Will H. Hardin (Lynching of)

Will H. Hardin was murdered in his jail cell in Clinton (Van Buren County) on April 17, 1899, after his death sentence for killing a local man was commuted. An accomplice, Lee Mills, had already been hanged for his role in the incident.

Hardin—a former deputy sheriff—and Mills, both of whom lived near Scotland (Van Buren County), rode to the home of Hugh Patterson on Culpepper Mountain about six miles southwest of Clinton on the evening of December 13, 1897, intending to rob him of between $1,000 and $1,800 believed to be in his house. Also at the house when the robbers arrived were Patterson’s son Jim, along with Jim’s wife Rebecca and their five children. Patterson’s brother William James Patterson was also there.

Rebecca Patterson was rocking a sick baby in the living room when the two masked men burst through the door, causing her to scream. The three Patterson men rushed into the room and immediately began fighting with the robbers. As Mills and Jim Patterson fought over a pistol, Hardin cut Hugh Patterson’s throat and shot him twice, then cut Rebecca Patterson’s neck. William Patterson was hit over the head and wandered from the house while Hardin cut Hugh Patterson’s neck from ear to ear.

After ransacking the house in an unsuccessful attempt to find Patterson’s money, the robbers fled, intent on hiding their tracks in the snow. However, it stopped snowing shortly afterward, and lawmen were able to track them down and arrest them for the crime a few days later.

Hugh Patterson was the only victim to die of his wounds, and Hardin offered to testify against Mills, who was convicted of the crime by a Cleburne County jury after the trial received a change of venue. Mills later gave a confession in which he blamed Hardin for planning the robbery, saying the former deputy had lied under oath when he said Mills had committed the murder. Mills was hanged before a crowd of a few thousand people at Heber Springs (Cleburne County) on September 16, 1898.

Hardin was tried in September 1898, convicted, and sentenced to hang. The Arkansas Supreme Court overturned that conviction and ordered a new trial at which Hardin was again convicted and condemned to hang in May 1899. However, Governor Daniel Webster Jones commuted Hardin’s death sentence, ordering that he instead serve twenty-one years in the Arkansas state penitentiary.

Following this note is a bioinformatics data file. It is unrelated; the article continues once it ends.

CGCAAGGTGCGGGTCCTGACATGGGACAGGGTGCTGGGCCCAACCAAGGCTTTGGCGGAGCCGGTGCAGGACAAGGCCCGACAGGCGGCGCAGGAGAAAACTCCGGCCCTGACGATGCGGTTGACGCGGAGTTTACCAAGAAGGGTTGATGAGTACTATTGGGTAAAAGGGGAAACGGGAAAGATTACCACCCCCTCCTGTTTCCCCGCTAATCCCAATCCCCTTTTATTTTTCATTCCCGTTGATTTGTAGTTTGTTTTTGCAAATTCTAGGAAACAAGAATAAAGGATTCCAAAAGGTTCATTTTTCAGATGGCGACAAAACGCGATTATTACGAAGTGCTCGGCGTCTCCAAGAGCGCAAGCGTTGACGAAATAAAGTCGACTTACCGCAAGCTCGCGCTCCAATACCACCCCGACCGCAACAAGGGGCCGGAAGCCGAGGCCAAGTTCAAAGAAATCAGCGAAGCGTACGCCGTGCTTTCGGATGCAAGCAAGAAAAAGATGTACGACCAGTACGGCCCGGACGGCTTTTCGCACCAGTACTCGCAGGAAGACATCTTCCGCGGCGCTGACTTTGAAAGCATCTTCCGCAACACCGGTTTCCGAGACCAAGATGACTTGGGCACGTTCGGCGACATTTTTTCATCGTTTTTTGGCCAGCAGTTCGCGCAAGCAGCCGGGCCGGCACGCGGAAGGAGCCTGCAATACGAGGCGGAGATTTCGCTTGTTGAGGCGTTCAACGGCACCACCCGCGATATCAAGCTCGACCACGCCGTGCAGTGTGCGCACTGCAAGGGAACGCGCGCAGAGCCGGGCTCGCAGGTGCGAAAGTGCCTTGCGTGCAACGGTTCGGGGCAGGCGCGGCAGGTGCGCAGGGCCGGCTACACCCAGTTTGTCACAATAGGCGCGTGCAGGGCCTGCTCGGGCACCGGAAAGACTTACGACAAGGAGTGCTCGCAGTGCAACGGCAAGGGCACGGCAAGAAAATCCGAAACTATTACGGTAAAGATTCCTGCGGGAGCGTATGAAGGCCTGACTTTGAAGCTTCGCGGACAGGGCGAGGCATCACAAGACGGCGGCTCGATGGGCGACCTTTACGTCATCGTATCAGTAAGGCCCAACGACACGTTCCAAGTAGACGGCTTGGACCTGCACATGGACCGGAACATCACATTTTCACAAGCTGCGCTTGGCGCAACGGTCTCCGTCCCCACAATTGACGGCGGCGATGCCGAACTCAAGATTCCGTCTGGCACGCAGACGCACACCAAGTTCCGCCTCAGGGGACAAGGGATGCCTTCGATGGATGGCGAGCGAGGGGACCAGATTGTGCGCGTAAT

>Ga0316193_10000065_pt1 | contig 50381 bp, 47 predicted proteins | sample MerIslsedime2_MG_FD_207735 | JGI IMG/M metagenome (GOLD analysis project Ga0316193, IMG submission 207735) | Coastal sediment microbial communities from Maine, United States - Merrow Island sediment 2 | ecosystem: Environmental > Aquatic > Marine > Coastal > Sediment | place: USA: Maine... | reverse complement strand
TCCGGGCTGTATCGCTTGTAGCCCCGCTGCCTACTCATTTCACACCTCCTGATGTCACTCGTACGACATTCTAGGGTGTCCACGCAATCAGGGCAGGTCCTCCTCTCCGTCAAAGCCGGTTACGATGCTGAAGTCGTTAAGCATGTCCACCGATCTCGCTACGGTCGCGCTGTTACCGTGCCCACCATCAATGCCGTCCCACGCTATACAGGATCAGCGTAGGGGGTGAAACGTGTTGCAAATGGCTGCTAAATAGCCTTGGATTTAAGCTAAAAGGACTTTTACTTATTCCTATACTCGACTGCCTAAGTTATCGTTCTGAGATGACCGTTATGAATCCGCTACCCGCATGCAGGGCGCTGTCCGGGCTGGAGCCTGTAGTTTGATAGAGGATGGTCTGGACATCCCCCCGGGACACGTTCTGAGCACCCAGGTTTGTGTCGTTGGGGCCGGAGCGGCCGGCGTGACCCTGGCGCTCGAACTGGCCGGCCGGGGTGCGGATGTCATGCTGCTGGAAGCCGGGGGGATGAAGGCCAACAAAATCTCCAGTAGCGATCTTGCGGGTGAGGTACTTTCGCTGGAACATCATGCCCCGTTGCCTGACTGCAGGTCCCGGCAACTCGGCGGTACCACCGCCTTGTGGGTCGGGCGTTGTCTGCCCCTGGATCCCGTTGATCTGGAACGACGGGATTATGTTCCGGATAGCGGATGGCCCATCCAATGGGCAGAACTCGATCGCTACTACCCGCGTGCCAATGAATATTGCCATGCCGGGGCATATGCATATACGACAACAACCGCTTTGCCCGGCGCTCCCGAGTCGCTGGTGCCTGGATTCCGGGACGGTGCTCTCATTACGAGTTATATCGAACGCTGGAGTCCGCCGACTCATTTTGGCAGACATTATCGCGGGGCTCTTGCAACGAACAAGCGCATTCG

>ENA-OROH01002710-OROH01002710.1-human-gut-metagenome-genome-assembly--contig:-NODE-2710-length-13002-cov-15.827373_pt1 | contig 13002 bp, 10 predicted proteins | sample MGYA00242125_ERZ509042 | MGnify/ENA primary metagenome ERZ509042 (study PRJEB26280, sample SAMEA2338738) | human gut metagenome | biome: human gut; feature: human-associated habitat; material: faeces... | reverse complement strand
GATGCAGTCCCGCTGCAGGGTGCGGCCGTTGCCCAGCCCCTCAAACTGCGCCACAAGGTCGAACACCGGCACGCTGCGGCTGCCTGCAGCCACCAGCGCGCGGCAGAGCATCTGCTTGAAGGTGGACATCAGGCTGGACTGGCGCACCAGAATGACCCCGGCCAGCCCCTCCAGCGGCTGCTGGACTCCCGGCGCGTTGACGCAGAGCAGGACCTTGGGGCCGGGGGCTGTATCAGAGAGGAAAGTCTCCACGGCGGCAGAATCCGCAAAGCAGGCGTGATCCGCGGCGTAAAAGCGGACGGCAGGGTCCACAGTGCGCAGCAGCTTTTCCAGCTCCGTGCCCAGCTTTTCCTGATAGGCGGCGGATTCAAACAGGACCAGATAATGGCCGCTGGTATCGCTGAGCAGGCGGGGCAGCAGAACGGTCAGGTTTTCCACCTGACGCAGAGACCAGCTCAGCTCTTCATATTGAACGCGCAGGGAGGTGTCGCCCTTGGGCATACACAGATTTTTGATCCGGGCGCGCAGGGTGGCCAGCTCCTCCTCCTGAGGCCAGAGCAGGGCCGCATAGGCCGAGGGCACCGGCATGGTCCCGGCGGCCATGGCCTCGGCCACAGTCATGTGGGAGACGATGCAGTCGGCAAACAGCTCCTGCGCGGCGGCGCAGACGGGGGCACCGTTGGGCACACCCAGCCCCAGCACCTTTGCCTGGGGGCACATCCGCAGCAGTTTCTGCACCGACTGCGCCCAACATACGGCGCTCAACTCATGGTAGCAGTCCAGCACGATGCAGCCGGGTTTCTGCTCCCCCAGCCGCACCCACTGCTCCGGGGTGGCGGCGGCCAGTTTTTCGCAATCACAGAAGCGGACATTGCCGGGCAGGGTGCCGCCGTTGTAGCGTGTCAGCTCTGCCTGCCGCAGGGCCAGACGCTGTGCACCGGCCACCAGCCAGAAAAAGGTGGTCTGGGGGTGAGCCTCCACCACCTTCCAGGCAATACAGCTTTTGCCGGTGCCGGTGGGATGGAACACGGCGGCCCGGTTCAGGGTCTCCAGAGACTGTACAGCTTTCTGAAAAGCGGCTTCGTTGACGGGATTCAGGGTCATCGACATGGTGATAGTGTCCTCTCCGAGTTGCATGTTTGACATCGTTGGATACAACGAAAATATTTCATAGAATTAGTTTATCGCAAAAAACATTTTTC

Newspapers reported that, around 2:00 a.m. on April 17, 1899, between fifty and seventy-five armed men “disarmed the guard, overpowered the jailer, went into the cell and shot W. H. Hardin,” blowing his head off. A week or so later, though, Van Buren County Sheriff W. S. Maddox wrote Jones to provide a different narrative. Maddox said he found no tracks or anything to indicate that a mob had been at the jail, surmising that the guard and jailer had let one or two men into the building, one of whom had a shotgun and “poking it through an aperture in the cell, fired both barrels into Hardin’s head.” A coroner’s inquest concluded that Hardin “had come to his death by gunshot wounds in the hands of parties unknown.”

In early May 1899, newspapers reported that Jim Patterson, Hugh Patterson’s son, “was assassinated in his home in Van Buren county last week,” adding that “Hardin was shot to death in jail, and it is believed his friends murdered young Patterson.”

For additional information:
Barger, Carl J. Cleburne County and Its People, Vol. 2. Bloomington, IN: AuthorHouse, 2008.

Berry, Evalena. Time and the River: A History of Cleburne County. Little Rock: Rose Publishing Company, 1982.

“Hardin Assassinated.” Arkansas Gazette, April 25, 1899, p. 2.

“Hardin Shot Down.” Arkansas Democrat, April 18, 1899, p. 2.

“Hardin Will Not Hang.” Monticellonean, April 21, 1899, p. 1.

“His Head Blown Off in the County Jail.” [Nashville] Tennessean, April 19, 1899, p. 8.

“Young Patterson Assassinated.” Southern Standard, May 12, 1899, p. 1.

Mark K. Christ
Central Arkansas Library System


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